One winter’s evening in the late 1930s, in the town of Shingleton, a small logging community in Michigan’s Upper Peninsula, or U.P., two local laborers, one by the name of Mike Bobic, the other George White, got into a knife … Continue reading →
Last week, the Pew Research Center released a report that surveyed Americans’ attitudes about technology and their thoughts about what technological advances would happen in the next half-century. I’ll be writing something about the report itself later – suffice it to say for now that Americans’ views of the technological future are remarkably static. But Pew’s report was quite timely because, 50 years ago, the New York World’s Fair opened.
The juxtaposition, while surely accidental, prompted me »
Earlier today, scientists announced they’d discovered an insect with a new kind of female sex organ. It looks a bit like a penis, and is called a gynosome. But almost every news outlet covered the story by describing the insects as "females with penises." This isn’t just painfully wrong — it’s bad for science.
As I write this, I’m sat with a little bottle of pink lemonade on the platform at York Station, heading home from the Social History Society’s annual conference. This year’s conference, held at the University of Northumbria in central Newcastle, was my first – but hopefully not my last.
It is a sign of just how big and busy a conference it is that I’d only said the briefest of hellos to some of the twitterstorians I had hoped to spend some time meeting or catching up with. If you’re one of thos… »
By now it seems clear: Neil deGrasse Tyson and Cosmos got Bruno wrong. People have pointed out, and out, and out, and out, and out the various errors. Meg Rosenburg starts to move the discussion beyond the errors by offering a bit more about Bruno. In her post Becky Ferreira adds still more detail. But as the comments to all these posts suggest, the vast majority of readers (at least those who bother to leave comments) don’t care that Cosmos got it wrong—a disturbing number seem to def… »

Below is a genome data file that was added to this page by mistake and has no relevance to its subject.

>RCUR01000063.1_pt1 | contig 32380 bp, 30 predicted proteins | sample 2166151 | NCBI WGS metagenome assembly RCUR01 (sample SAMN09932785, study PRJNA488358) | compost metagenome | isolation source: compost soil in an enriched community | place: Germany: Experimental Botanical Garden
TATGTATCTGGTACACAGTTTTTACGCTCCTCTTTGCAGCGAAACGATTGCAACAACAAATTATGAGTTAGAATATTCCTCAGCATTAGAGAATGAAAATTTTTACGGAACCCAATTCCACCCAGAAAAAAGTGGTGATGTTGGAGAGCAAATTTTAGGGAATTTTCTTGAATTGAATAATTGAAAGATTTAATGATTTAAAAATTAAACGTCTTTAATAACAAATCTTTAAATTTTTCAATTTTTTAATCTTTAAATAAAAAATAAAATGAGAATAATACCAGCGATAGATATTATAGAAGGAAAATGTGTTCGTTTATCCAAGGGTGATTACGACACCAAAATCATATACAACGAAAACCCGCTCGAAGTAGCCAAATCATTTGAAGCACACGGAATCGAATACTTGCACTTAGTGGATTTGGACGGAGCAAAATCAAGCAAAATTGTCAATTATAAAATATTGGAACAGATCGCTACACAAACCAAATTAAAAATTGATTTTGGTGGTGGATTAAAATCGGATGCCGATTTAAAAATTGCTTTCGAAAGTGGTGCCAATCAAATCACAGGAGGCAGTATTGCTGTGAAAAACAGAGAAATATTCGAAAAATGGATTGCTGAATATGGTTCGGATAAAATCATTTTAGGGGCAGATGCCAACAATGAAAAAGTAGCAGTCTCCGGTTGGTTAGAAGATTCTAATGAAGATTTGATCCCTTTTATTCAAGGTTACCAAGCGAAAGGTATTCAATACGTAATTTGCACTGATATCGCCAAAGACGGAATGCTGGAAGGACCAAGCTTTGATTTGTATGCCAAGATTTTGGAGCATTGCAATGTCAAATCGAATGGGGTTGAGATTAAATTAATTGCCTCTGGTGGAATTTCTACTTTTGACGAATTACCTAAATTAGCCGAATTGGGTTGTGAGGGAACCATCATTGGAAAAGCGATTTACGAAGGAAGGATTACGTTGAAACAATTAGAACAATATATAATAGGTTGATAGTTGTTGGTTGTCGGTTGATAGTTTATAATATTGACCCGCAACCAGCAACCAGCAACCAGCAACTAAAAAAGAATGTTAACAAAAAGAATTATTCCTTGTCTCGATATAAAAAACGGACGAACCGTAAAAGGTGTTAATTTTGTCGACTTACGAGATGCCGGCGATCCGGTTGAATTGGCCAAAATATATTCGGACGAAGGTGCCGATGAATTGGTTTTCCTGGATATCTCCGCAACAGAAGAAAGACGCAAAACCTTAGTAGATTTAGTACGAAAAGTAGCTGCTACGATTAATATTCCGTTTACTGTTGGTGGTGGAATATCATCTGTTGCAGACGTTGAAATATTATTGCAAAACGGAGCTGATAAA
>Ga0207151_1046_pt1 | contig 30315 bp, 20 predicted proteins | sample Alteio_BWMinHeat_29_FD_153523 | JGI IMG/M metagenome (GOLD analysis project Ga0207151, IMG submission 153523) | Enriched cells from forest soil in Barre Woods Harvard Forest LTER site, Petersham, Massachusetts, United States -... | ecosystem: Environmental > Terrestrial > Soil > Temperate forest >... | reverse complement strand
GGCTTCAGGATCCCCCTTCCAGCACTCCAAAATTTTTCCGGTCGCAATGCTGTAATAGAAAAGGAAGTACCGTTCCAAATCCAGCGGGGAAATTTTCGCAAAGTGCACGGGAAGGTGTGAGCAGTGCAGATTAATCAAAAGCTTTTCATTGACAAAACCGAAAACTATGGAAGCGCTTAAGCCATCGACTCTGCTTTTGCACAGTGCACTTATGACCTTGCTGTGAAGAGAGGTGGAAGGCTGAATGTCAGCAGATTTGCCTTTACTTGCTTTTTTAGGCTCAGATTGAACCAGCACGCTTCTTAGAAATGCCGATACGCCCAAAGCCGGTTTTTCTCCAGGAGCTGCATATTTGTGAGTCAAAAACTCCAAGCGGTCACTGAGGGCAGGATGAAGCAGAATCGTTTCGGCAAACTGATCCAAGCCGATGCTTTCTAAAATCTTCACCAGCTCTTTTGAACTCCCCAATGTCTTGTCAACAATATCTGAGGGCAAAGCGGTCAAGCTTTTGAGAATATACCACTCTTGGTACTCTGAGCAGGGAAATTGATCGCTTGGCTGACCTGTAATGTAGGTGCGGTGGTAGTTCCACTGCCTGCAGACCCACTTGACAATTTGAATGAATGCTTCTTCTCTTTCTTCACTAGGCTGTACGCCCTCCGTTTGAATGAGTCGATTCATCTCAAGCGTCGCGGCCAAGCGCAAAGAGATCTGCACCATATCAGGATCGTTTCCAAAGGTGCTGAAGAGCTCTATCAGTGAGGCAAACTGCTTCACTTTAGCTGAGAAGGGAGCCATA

Blog of a three-year research project "Calendars and chronology in the intellectual culture of Central Europe, 1400-1700". Project funded by the Polish National Science Centre within the FUGA programme for postdoctoral fellows and carried out at the Faculty of "Artes Liberales" of the University of Warsaw (by Michal Choptiany)
Sir Hans Sloane, collector and physician, was born on 16 April 1660. To celebrate his 354th birthday, I’m hosting the history of science carnival: Giants’ Shoulders #70. Sloane collected stuff of all kinds, from curiosities (natural and man-made) and botanical samples to manuscripts. He was very thorough… So what does one give the man who […]
by Lisa Smith.
Sir Hans Sloane (1660-1753) was a famous physician and well-known collector, whose collections became the core of the British Museum (founded in 1753). The online database of Sloane’s Correspondence presents research from the lives of Sloane and his patients, making his large correspondence more searchable for details of early modern trade and collecting, medical case histories, and scientific networks.
Over at The Sloane Letters Blog (www.sloaneletters.com), Lisa Smith shares cu… »
(Photo by Frank Micelotta/Invision for FOX/AP Images)
In its third episode, titled “When Knowledge Conquered Fear,” the new Cosmos reboot, hosted by astrophysicist Neil deGrasse Tyson, tells the story of the discovery and publication of Isaac Newton’s laws of motion. Almost three centuries after Newton’s death, these laws, which offer a unified framework for calculating and predicting the movement of a projectile on earth as well as the planets in the heavens, remain a fundamental contribution … »
It’s apt that this post should follow our recent one about unicorns. From an earthbound mythological creature to one which lived in the sea, this post is all about mermaids. But not as you might expect… Paolo Viscardi, co-author of Mermaids Uncovered, a new article in the Journal of Museum Ethnography on the history of mermaids, tells us about Henry Wellcome’s connection to these legendary aquatic beings.
On the surface, there may not seem to be many obvious overlaps between mermaids and medi… »
Registration for the 2014 BSHS Annual Conference is now open. Please read the relevant information below, then click here to go to the registration page.
Programme. All advance versions of the conference programme should be treated as provisional: the Society reserves the right to change any aspect of the programme and other arrangements where good reason calls for this to be done. Please note, in particular, that in the event of speaker cancellations, we may change timings (including dates) for »
The Iris is the Getty’s online magazine. Launched in April 2010, it is written by the staff, volunteers, scholars, interns, and others at the Getty’s two Los Angeles campuses—the Getty Center in Los Angeles and the Getty Villa in Malibu—and around the world.